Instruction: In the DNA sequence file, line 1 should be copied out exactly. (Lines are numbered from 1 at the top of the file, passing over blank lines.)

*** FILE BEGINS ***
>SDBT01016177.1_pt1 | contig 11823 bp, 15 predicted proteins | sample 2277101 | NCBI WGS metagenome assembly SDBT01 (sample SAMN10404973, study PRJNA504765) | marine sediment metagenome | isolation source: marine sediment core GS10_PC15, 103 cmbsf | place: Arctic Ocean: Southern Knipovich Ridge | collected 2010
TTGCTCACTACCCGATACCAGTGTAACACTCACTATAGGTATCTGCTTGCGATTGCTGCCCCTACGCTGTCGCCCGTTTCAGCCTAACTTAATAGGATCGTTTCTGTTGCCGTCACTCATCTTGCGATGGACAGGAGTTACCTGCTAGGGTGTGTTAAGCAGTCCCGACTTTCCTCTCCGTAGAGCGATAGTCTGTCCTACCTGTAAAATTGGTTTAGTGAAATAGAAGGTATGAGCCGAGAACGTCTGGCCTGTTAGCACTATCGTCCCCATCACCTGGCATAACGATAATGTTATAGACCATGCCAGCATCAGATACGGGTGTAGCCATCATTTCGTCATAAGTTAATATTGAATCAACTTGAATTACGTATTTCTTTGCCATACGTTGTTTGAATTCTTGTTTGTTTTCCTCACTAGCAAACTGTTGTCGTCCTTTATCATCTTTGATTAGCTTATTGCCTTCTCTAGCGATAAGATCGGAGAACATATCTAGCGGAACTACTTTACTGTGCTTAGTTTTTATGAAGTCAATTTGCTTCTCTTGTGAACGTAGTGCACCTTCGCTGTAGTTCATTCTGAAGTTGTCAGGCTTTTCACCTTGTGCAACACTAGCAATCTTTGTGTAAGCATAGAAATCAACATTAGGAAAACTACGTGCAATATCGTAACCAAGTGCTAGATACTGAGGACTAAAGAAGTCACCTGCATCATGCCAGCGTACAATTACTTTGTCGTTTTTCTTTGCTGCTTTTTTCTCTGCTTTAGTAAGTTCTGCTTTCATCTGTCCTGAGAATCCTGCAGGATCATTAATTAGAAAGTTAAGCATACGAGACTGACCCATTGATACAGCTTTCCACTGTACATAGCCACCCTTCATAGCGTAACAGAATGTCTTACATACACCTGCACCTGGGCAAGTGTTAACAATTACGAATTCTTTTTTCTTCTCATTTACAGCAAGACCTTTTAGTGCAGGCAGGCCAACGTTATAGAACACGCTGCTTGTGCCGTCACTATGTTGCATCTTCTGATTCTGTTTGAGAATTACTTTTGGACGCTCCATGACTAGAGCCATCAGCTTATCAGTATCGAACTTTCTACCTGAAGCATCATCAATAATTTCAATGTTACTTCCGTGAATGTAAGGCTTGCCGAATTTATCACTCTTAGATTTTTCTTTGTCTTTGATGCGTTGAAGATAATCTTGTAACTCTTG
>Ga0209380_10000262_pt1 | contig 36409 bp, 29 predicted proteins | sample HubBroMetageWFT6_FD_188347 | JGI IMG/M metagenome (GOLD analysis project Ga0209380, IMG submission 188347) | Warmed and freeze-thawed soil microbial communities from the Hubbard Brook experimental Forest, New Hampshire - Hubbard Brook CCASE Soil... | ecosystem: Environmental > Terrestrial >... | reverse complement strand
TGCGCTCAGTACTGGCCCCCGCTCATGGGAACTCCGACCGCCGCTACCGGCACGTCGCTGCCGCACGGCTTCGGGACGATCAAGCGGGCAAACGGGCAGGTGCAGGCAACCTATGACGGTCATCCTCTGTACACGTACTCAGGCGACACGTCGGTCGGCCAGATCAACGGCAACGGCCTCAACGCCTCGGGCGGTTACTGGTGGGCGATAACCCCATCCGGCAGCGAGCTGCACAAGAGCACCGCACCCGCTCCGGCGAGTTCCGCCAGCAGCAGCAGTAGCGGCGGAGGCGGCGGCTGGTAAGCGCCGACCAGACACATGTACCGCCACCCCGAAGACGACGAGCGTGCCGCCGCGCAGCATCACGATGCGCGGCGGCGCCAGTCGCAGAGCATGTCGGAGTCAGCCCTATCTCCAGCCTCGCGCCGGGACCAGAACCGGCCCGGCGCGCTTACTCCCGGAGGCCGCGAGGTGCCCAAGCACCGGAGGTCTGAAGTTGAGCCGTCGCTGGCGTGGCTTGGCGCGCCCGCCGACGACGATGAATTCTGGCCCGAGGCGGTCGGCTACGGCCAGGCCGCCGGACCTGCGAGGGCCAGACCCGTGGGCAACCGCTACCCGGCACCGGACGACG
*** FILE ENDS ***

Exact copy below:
>SDBT01016177.1_pt1 | contig 11823 bp, 15 predicted proteins | sample 2277101 | NCBI WGS metagenome assembly SDBT01 (sample SAMN10404973, study PRJNA504765) | marine sediment metagenome | isolation source: marine sediment core GS10_PC15, 103 cmbsf | place: Arctic Ocean: Southern Knipovich Ridge | collected 2010